June 14, 2016
On June 7, 2016, the Internal Revenue Service (the "IRS") and the Treasury Department issued temporary and proposed regulations (the "New 337 Regulations") under section 337 that (i) extend the period during which a real estate investment trust (a "REIT") is subject to U.S. federal income tax in respect of built-in gains recognized on property acquired from a C corporation and (ii) tighten the rules for tax-free spinoffs involving REITs. We summarize below the provisions of the regulations.
Extension of Built-in Gain Recognition Period to Ten Years
The New 337 Regulations extend from five years to ten years the period during which a REIT will be subject to U.S. federal income tax in respect of any "recognized C corporation built-in gain." For this purpose, "recognized C corporation built-in gain" is gain recognized by a REIT on the taxable disposition of property acquired from a C corporation to the extent the gain is attributable to the period during which the property was held by the C corporation.
Under Treasury Regulations, if a REIT acquires property in a "conversion transaction" from a C corporation and later disposes of the property in a taxable transaction, the REIT generally is required to pay U.S. federal income tax on the gain recognized, unless the REIT elects to recognize any gain in the property at the time of the conversion transaction. A "conversion transaction" generally includes both the conversion of a C corporation to a REIT and most transfers of property to a REIT in which gain is not recognized. Importantly, a REIT generally is subject to U.S. federal income tax on property acquired in a conversion transaction only to the extent of the built-in gain in the property at the time of the conversion transaction and only if the property is disposed of during the "recognition period."
It should be noted that, before the promulgation of the New 337 Regulations, the recognition period for REITs was defined by reference to the rules with respect to S corporations under section 1374. S corporations are subject to similar treatment as REITs in respect of conversions from C corporations. Prior to 2009, the recognition period under section 1374 was ten years. The recognition period under section 1374 was temporarily reduced for years beginning after 2008 and was permanently reduced to five years in December 2015, pursuant to the Consolidated Appropriations Act of 2016 (also known as the "PATH Act"). The New 337 Regulations would no longer define the recognition period by reference to section 1374, but would separately define the recognition period as a period of ten years from the date a REIT acquires property in a conversion transaction. This change is effective for conversion transactions that occur after August 7, 2016.
Tightening of REIT Spinoff Rules
The New 337 Regulations also tighten the taxation of REITs involved in tax-free spinoffs under section 355.
The PATH Act revised section 355 to eliminate tax-free treatment if either the distributing corporation or the controlled corporation (i.e., the corporation that was spun-off) is a REIT. Further, the PATH Act modified section 856 to prohibit a corporation from electing REIT status during the ten-year period following a section 355 tax-free spinoff.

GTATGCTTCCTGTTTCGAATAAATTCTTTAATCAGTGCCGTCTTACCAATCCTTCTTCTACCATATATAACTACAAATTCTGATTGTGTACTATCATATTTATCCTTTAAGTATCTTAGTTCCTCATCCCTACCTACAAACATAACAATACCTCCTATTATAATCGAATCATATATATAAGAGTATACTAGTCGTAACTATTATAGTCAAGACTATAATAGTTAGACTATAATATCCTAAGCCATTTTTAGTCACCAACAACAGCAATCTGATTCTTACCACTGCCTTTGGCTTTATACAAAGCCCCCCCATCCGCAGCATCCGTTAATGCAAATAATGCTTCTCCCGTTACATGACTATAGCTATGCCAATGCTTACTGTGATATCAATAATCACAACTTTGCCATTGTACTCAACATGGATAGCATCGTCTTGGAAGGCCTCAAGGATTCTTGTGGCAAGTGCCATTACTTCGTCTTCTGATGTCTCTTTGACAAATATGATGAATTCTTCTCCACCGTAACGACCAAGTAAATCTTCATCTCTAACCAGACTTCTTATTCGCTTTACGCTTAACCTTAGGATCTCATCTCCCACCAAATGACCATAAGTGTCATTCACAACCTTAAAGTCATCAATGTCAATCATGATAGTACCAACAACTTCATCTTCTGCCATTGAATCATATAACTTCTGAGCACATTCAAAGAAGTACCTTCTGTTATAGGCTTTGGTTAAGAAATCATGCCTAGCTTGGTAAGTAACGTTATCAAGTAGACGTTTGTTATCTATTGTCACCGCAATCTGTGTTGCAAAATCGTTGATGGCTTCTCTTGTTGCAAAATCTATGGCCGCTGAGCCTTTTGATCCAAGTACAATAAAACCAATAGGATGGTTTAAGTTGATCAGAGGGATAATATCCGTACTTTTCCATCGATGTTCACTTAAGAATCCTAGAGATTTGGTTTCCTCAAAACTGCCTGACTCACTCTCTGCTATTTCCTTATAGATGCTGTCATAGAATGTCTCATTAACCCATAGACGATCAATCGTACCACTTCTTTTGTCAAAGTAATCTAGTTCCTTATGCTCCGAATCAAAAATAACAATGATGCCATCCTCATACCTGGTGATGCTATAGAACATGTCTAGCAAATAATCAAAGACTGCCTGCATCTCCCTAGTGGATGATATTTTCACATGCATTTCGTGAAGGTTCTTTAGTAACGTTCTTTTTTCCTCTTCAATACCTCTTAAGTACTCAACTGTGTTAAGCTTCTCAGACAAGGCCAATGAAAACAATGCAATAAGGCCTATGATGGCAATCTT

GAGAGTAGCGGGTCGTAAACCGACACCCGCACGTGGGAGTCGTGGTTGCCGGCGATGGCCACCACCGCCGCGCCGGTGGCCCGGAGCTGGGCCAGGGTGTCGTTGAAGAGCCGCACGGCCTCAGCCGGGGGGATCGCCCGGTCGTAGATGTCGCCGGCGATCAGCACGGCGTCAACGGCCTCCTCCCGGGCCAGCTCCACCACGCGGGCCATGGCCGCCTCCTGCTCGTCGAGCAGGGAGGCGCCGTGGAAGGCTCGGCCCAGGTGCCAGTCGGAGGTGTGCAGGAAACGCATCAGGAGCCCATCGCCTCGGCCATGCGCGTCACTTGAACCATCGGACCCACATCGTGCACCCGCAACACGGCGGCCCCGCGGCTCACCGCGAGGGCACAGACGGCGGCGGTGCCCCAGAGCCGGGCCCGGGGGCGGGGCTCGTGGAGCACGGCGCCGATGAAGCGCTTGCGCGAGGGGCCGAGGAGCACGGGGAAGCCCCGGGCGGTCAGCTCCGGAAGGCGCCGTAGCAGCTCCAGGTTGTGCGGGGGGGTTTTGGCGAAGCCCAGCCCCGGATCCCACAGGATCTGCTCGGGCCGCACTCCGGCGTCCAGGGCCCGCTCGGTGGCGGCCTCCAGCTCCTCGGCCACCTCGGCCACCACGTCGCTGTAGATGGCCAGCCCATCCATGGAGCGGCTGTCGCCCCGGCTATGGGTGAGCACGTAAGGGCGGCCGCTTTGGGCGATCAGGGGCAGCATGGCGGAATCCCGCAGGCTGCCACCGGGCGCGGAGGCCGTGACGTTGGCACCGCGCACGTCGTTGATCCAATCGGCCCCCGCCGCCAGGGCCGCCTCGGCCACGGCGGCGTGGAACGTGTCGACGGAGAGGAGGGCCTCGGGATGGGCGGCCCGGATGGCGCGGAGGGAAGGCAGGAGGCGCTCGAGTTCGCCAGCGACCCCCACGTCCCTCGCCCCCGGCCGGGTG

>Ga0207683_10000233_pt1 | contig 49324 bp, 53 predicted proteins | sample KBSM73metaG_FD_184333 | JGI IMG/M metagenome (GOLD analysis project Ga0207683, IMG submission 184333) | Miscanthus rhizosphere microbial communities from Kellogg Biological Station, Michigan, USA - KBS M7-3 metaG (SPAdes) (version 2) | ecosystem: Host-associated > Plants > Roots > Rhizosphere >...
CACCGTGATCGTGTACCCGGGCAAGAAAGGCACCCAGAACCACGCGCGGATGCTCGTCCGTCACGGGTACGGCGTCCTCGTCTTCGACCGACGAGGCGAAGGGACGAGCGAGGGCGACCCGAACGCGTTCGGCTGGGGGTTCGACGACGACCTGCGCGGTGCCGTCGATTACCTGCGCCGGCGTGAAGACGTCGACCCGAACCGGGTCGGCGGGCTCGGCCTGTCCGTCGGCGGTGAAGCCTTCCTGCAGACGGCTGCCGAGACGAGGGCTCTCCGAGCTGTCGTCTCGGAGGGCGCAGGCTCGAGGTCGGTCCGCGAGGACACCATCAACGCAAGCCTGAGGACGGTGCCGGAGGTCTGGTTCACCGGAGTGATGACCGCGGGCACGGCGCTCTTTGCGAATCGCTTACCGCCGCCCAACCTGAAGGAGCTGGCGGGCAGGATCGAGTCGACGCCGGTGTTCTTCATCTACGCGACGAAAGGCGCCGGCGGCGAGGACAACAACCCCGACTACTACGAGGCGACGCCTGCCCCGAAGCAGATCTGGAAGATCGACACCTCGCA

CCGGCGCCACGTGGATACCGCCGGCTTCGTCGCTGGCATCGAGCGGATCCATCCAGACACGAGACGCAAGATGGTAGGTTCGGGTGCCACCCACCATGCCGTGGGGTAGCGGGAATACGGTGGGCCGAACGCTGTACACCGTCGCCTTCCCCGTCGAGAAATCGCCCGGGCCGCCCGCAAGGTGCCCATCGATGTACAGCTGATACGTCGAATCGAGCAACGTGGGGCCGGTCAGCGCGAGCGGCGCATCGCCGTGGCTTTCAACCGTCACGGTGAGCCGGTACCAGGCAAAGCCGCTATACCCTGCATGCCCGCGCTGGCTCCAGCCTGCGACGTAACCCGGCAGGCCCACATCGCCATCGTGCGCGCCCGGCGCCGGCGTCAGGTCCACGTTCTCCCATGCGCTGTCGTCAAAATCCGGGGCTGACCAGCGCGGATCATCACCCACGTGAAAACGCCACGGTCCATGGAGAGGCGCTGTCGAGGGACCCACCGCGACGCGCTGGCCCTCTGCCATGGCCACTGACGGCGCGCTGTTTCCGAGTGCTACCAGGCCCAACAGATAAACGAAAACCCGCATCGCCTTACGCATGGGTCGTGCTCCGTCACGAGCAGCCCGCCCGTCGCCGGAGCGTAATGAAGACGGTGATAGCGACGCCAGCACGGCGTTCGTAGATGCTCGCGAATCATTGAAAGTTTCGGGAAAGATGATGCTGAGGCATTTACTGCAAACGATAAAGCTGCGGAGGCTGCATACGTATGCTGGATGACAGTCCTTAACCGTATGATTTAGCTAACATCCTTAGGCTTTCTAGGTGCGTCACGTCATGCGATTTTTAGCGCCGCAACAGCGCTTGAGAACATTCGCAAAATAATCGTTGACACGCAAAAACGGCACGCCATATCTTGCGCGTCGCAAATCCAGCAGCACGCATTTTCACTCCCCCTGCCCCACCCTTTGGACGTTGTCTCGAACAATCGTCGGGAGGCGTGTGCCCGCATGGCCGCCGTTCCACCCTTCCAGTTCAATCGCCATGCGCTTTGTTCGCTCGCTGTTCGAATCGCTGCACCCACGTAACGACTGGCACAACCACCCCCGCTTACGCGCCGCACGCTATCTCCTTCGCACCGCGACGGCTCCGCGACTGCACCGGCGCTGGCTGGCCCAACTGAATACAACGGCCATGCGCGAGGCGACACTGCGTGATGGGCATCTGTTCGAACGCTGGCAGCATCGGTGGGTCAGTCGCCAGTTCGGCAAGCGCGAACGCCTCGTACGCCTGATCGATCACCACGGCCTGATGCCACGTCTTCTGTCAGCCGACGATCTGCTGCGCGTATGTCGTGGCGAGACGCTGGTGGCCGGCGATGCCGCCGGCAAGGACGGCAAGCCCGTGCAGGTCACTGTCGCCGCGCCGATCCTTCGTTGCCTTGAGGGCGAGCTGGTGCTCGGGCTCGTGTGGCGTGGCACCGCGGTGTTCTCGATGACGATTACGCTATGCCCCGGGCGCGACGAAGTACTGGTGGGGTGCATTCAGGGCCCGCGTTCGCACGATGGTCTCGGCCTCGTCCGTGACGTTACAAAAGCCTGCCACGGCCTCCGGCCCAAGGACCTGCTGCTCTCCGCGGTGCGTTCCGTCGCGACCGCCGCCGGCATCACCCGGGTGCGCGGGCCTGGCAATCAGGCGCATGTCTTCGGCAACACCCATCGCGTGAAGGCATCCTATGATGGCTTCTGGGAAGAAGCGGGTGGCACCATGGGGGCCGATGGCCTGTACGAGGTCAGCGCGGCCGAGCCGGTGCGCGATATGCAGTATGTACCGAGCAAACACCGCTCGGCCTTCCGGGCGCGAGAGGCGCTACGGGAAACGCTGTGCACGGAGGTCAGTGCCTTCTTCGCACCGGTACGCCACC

According to the preamble to the New 337 Regulations, the IRS and Treasury are concerned that the PATH Act does not completely prohibit taxpayers from effecting tax-free separations of REIT-qualifying assets from non-REIT-qualifying assets. Accordingly, the New 337 Regulations provide that: (1) if a REIT acquires property of a C corporation in a conversion transaction within ten years after a section 355 spinoff to which the C corporation (or any affiliate, predecessor, or successor) was a party, the C corporation will recognize any net-built in gain on the property acquired by the REIT in the conversion transaction; and (2) if a REIT acquires property in a conversion transaction, the REIT will recognize any remaining pre-conversion built-in gain on the property if the REIT (or any affiliate, predecessor, or successor) is a party to a section 355 spinoff occurring within ten years after the conversion transaction.
Consistent with the PATH Act, these rules do not apply if a REIT spins off another REIT or, in certain circumstances, a taxable REIT subsidiary.
The spinoff rules apply if the conversion transaction or the section 355 spinoff occurs after June 6, 2016, although an IRS official has indicated that the IRS will make a correction to the New 337 Regulations that will exempt conversion transactions following spinoffs that occurred before December 7, 2015.
The following Gibson Dunn lawyers assisted in preparing this client alert: Brian Kniesly, Eric Sloan, Art Pasternak, Jeff Trinklein and Daniel Zygielbaum.
Gibson Dunn’s lawyers are available to assist with any questions you may have regarding these developments. For further information, please contact the Gibson Dunn lawyer with whom you usually work or any of the following members of the Tax Practice Group:
Art Pasternak - Co-Chair, Washington, D.C. (+1 202-955-8582, email@example.com)
Jeffrey M. Trinklein - Co-Chair, London/New York (+44 (0)20 7071 4224 / +1 212-351-2344), firstname.lastname@example.org)
Brian W. Kniesly – New York (+1 212-351-2379, email@example.com)
David B. Rosenauer - New York (+1 212-351-3853, firstname.lastname@example.org)
Eric B. Sloan – New York (+1 212-351-2340, email@example.com)
Romina Weiss - New York (+1 212-351-3929, firstname.lastname@example.org)
Benjamin Rippeon – Washington, D.C. (+1 202-955-8265, email@example.com)
Hatef Behnia – Los Angeles (+1 213-229-7534, firstname.lastname@example.org)
Paul S. Issler – Los Angeles (+1 213-229-7763, email@example.com)
Dora Arash – Los Angeles (+1 213-229-7134, firstname.lastname@example.org)
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